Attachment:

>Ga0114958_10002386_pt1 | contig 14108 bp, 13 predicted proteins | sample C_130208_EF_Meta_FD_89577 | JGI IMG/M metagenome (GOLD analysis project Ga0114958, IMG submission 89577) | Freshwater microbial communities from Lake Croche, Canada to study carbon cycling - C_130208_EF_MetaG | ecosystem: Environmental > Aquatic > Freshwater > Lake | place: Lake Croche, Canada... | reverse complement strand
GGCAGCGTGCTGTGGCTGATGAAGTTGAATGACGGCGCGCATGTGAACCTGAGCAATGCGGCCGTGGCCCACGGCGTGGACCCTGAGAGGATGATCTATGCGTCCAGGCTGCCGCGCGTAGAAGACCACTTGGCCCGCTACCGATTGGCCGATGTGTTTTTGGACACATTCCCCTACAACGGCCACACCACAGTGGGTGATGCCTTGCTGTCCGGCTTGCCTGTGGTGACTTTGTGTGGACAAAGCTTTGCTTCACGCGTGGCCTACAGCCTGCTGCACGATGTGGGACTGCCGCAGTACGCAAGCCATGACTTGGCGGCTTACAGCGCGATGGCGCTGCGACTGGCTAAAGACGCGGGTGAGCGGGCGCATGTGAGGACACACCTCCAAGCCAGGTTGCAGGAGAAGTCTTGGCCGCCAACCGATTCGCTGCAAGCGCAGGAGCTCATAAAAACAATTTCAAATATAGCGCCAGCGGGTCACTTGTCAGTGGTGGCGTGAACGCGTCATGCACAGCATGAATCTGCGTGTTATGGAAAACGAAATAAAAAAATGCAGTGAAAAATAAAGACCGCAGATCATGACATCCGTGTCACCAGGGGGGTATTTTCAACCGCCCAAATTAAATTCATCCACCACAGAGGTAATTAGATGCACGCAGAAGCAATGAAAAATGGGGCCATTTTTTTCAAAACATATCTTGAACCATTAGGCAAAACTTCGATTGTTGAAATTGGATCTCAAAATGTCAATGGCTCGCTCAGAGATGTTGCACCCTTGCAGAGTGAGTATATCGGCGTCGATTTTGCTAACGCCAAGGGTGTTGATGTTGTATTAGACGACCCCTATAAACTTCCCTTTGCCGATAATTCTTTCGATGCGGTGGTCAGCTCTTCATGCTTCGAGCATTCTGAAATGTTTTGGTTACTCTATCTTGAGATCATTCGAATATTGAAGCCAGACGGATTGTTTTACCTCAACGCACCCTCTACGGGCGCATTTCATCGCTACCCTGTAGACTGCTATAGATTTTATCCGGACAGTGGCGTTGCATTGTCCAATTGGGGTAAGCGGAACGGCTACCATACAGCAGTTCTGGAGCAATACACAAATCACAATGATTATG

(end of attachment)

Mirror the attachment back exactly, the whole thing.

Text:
>Ga0114958_10002386_pt1 | contig 14108 bp, 13 predicted proteins | sample C_130208_EF_Meta_FD_89577 | JGI IMG/M metagenome (GOLD analysis project Ga0114958, IMG submission 89577) | Freshwater microbial communities from Lake Croche, Canada to study carbon cycling - C_130208_EF_MetaG | ecosystem: Environmental > Aquatic > Freshwater > Lake | place: Lake Croche, Canada... | reverse complement strand
GGCAGCGTGCTGTGGCTGATGAAGTTGAATGACGGCGCGCATGTGAACCTGAGCAATGCGGCCGTGGCCCACGGCGTGGACCCTGAGAGGATGATCTATGCGTCCAGGCTGCCGCGCGTAGAAGACCACTTGGCCCGCTACCGATTGGCCGATGTGTTTTTGGACACATTCCCCTACAACGGCCACACCACAGTGGGTGATGCCTTGCTGTCCGGCTTGCCTGTGGTGACTTTGTGTGGACAAAGCTTTGCTTCACGCGTGGCCTACAGCCTGCTGCACGATGTGGGACTGCCGCAGTACGCAAGCCATGACTTGGCGGCTTACAGCGCGATGGCGCTGCGACTGGCTAAAGACGCGGGTGAGCGGGCGCATGTGAGGACACACCTCCAAGCCAGGTTGCAGGAGAAGTCTTGGCCGCCAACCGATTCGCTGCAAGCGCAGGAGCTCATAAAAACAATTTCAAATATAGCGCCAGCGGGTCACTTGTCAGTGGTGGCGTGAACGCGTCATGCACAGCATGAATCTGCGTGTTATGGAAAACGAAATAAAAAAATGCAGTGAAAAATAAAGACCGCAGATCATGACATCCGTGTCACCAGGGGGGTATTTTCAACCGCCCAAATTAAATTCATCCACCACAGAGGTAATTAGATGCACGCAGAAGCAATGAAAAATGGGGCCATTTTTTTCAAAACATATCTTGAACCATTAGGCAAAACTTCGATTGTTGAAATTGGATCTCAAAATGTCAATGGCTCGCTCAGAGATGTTGCACCCTTGCAGAGTGAGTATATCGGCGTCGATTTTGCTAACGCCAAGGGTGTTGATGTTGTATTAGACGACCCCTATAAACTTCCCTTTGCCGATAATTCTTTCGATGCGGTGGTCAGCTCTTCATGCTTCGAGCATTCTGAAATGTTTTGGTTACTCTATCTTGAGATCATTCGAATATTGAAGCCAGACGGATTGTTTTACCTCAACGCACCCTCTACGGGCGCATTTCATCGCTACCCTGTAGACTGCTATAGATTTTATCCGGACAGTGGCGTTGCATTGTCCAATTGGGGTAAGCGGAACGGCTACCATACAGCAGTTCTGGAGCAATACACAAATCACAATGATTATG